Grading The Performance: Notre Dame

The Good

Devin Gardner to Jeremy Gallon- Michigan fans have seen dynamic QB-WR duos in the past. Grbac to Howard, Brady to Terrell, and Henne to Edwards/Manningham come immediately to mind. While duos of the past have often produced stunning numbers, few have displayed the kind of relationship that the nation was treated to on Saturday night. Gardner and Gallon acted in unison for most of the night and seemed to be connected almost telepathically. The back shoulder fades that Notre Dame found so difficult to defend takes an enormous amount of practice and trust between QB and WR and Michigan’s 2013 duo made it look easy. Devin and Jeremy put on a beautiful display of teamwork and execution on Saturday that is likely the envy of many in both college and the NFL.

The Bad

Nonexistent pass rush- Getting pressure on the QB with a 4 man rush has been the major point of emphasis for the Michigan defense since the end of last season. Despite multiple opportunities for Michigan defenders to go one on one, the Wolverines failed to consistently beat blocks and pressure the QB. Notre Dame used a variety of maximum protections to keep Tommy Rees upright. Michigan struggled to beat blocks and get pressure with a 4 man rush even on the occasions when Notre Dame did not leave backs and TEs in to block however.

The Ugly

4th Quarter Interception- There were a number of instances that could have gone in this space. Notre Dame’s horrific secondary, Eminem’s bizarre halftime interview, Louis Nix’s nonexistent vertical jump. In the end, Devin Gardner’s interception in the endzone was too ugly to ignore. In reality the entire drive could have been include but Devin’s decision to throw the ball while being tackled in the endzone takes the cake. While ultimately not costing Michigan the game, the play marred was was otherwise a flawless performance for Mr. Gardner.


QB: A-

A single offensive series keeps the grade from reaching A+ level. Devin was the maestro for a Michigan offense that seemed unstoppable.


Two of the biggest plays, a run and a reception, occurred on a single drive in the 4th quarter when it mattered most. With limited running room, Fitz Toussaint was able to eek out a number of big plays purely on effort.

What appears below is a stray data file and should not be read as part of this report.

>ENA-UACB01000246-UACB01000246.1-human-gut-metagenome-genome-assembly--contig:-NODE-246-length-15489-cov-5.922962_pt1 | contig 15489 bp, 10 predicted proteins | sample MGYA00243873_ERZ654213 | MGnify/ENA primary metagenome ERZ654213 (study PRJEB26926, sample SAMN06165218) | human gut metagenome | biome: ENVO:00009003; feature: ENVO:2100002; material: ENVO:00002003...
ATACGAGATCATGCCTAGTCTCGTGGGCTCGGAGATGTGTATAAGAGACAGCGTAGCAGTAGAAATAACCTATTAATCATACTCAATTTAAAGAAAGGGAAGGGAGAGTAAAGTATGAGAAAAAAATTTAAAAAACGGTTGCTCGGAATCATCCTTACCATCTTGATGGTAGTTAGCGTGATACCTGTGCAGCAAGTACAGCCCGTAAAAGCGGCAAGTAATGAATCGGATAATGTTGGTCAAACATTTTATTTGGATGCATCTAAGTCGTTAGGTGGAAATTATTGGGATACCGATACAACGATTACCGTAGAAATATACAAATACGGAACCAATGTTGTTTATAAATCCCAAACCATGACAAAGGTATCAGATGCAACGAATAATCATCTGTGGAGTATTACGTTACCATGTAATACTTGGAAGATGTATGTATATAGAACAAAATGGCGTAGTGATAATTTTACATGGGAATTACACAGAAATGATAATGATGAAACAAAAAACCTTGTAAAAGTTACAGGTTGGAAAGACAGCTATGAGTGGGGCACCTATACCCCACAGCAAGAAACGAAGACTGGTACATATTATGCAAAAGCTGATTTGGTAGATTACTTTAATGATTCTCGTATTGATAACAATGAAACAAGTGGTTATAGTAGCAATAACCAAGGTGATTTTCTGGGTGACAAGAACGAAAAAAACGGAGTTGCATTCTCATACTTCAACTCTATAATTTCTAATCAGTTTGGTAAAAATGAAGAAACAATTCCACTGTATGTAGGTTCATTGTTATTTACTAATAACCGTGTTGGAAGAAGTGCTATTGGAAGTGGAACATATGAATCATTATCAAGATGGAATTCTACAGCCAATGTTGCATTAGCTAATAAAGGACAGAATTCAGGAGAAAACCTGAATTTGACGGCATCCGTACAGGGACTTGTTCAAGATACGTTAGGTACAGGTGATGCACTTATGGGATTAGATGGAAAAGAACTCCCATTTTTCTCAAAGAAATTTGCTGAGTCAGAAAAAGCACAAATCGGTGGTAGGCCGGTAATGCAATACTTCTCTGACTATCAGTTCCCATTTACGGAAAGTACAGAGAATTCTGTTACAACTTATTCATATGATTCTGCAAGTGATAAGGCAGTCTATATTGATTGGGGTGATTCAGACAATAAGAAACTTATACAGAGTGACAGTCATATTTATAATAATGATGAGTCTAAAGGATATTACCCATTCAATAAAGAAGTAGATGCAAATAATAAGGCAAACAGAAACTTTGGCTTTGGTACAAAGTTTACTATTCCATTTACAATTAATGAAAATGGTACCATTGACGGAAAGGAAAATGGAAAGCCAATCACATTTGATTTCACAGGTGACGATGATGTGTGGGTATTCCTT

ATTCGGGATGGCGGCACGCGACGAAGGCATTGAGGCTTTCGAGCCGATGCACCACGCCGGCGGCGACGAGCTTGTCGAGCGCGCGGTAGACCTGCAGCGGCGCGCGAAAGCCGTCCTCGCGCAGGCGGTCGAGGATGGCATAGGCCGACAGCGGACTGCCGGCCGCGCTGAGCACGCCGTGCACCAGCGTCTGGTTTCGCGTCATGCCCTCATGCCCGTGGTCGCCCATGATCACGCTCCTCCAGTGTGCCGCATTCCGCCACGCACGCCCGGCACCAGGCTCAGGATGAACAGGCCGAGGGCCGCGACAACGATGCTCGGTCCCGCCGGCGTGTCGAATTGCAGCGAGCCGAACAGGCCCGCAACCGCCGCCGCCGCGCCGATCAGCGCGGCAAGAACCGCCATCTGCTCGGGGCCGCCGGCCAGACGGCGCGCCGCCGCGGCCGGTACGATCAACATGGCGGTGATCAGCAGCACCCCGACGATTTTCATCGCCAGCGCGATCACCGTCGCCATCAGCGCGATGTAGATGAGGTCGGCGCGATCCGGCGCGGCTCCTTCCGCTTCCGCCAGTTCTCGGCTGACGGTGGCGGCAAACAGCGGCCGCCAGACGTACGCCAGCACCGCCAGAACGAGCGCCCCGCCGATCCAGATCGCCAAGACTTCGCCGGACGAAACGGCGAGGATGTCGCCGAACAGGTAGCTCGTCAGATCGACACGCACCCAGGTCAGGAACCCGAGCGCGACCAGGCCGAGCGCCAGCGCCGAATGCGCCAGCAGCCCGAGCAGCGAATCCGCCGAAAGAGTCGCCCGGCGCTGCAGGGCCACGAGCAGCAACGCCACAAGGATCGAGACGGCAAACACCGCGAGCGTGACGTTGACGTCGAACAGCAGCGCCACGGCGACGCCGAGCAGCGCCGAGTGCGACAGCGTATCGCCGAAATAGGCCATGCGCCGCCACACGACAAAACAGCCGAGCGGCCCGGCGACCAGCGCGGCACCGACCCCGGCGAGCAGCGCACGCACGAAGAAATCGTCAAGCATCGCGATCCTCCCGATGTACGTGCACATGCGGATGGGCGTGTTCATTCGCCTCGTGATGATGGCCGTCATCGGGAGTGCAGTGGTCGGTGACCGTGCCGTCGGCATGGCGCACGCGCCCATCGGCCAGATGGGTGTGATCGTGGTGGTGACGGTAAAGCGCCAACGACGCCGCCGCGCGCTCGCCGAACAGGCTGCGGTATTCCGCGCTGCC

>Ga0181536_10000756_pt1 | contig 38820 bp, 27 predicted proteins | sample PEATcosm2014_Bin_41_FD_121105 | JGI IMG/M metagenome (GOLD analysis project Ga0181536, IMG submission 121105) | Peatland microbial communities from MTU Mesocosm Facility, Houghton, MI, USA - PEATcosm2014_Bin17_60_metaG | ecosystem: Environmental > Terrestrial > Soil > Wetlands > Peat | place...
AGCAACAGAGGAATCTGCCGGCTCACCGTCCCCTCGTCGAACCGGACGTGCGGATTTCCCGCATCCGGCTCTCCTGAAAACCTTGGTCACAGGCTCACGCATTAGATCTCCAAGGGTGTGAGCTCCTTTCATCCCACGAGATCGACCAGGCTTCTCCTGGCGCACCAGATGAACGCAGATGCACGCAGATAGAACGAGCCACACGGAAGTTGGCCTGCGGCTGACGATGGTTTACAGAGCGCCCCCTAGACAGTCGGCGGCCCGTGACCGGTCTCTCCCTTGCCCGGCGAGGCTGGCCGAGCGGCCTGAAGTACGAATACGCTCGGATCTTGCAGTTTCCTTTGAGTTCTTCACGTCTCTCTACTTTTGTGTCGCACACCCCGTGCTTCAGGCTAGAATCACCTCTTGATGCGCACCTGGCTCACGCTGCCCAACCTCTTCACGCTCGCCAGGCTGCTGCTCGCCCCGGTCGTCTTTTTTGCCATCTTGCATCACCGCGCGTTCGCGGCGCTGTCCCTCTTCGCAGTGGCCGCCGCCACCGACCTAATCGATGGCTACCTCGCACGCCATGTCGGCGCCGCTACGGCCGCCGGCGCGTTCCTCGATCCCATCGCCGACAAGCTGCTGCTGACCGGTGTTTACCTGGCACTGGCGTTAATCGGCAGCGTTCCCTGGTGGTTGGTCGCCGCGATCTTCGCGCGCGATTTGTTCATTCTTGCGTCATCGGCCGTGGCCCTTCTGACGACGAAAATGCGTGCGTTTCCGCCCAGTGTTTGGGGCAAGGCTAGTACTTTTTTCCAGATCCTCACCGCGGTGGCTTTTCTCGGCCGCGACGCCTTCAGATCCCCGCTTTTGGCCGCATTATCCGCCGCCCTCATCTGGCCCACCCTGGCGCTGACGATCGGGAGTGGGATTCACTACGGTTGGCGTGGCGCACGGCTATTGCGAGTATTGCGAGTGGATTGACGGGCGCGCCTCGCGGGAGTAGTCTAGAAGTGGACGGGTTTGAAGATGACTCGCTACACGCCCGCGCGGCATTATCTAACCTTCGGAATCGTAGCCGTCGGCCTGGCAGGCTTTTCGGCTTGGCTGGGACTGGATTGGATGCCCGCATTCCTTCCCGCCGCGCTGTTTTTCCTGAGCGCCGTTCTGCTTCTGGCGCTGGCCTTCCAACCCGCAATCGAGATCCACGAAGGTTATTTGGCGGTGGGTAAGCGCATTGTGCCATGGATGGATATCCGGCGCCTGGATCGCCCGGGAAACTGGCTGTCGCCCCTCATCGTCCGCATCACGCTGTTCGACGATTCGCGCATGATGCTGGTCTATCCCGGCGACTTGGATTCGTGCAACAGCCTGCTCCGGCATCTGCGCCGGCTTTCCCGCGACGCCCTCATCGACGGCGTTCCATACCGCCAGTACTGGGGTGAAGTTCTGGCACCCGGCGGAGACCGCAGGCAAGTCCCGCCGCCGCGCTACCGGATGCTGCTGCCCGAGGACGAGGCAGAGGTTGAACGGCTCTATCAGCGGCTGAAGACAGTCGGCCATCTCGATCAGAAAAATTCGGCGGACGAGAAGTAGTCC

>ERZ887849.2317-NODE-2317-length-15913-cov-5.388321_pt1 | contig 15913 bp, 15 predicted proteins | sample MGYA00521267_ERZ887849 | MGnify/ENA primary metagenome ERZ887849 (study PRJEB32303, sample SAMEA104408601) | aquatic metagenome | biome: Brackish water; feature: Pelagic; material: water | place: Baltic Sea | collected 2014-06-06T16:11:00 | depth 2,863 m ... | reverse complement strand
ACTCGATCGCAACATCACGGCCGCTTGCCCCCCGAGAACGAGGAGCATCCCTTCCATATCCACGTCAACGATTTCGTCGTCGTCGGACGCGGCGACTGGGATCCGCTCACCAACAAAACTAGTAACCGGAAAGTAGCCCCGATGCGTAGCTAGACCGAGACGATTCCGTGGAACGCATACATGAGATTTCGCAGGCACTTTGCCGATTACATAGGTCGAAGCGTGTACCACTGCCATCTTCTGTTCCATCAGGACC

The difference in the game was the Michigan passing game, highlight by the playmakers outside. Gallon, Jake Butt, Dileo, Jeremy Jackson, and Devin Funchess all contributed big plays to a stellar day through the air.

O-line: C+

Notre Dame’s defensive line and constant blitzing did a number on the Michigan offensive line. The holes were few and far between and Devin was running for his life on too many occasions. Jack Miller put forth a Heraclea effort inside against Louis Nix, though the interior had issues overall identifying and picking up blitzers.

D-line: C

The lack of pass rush was alarming for the 2nd game in a row, registering zero sacks and only 2 TFL. Michigan is badly in need of high impact, game changing defensive linemen.

LBers: B-

Michigan’s LBers did an adequate job of filling run lanes and making tackles but there were issues with drops into coverage and proper pursuit. James Ross put in a Dr. Jerkel-Mr. Hyde performance, looking like an All-American one series then following it up by looking like a true freshman the next. Both Brennen Beyer and Cam Gordon did a great job making plays from the SAM position.

Secondary: B

Thanks to the defensive gameplan, the primary job of the secondary on Saturday was coming up and making tackles. The Wolverines did a masterful job of limiting the yards after catch for the Irish and also managed to produce two huge turnovers. Blake Countess is well on his way to becoming a bonafied playmaker.

Special teams: D

A dropped punt, a shanked kick, and poor kick coverage all played into a special teams unit that struggled to contribute in a positive way for the team.

A: Unit played as close to flawless as possible. Unit played well enough to win the game on their own.

B: Unit had a major positive impact on the game but also had several assignment/execution miscues.

C: Unit did not negatively or positively affect the game. Unit made key positive plays along with several errors.

D: Unit made multiple critical errors that could potentially cost the team a win. Unit blew assignments and had poor execution across the board.

F: Play of the unit was bad enough that it could directly cost the team a victory.

Note: Plus and minuses denote degrees of the grade.

Use Facebook to Comment on this Post

Notre Dame Preview

What to watch on offense

Brian Kelly led rapid turnarounds at both Cincinnati and Central Michigan before taking over an underachieving Notre Dame program hoping to do the same. While it took longer than previous stops, Kelly now returns thirteen starters off of a team that produced an undefeated regular season, and a National Championship berth. Kelly largely serves as his own offensive coordinator, though he retains Chuck Martin as a major player in the game planning and preparation. Kelly earned his offensive reputation as a spread coach but has run a more traditional offense in South Bend.

One of the biggest stories of the off season was the dismissal of QB Everett Golson from the team for an academic violation. Golson, who led the Fighting Irish to an undefeated season, was the most dynamic member of the Notre Dame offense and represents a significant loss. Even with the loss of Golson, Notre Dame still returns a QB with game experience in Tommy Rees (18 career starts). The Irish return a pair of starting WRs in the speedy TJ Jones, who produced over 600 yds last year, and the physically imposing DaVaris Daniels. The Irish lost its leading receiver from a year ago in Tyler Eifert and the Irish will attempt to replace him with a committee approach led by Troy Niklas.

The Irish head into the season having lost its top two rushers in Theo Reddick and Cierre Wood. George Atkinson who saw averaged over 7 ypc a year ago has taken over the mantle at RB, though Amir Carlisle and Cam McDaniel will also see extended snaps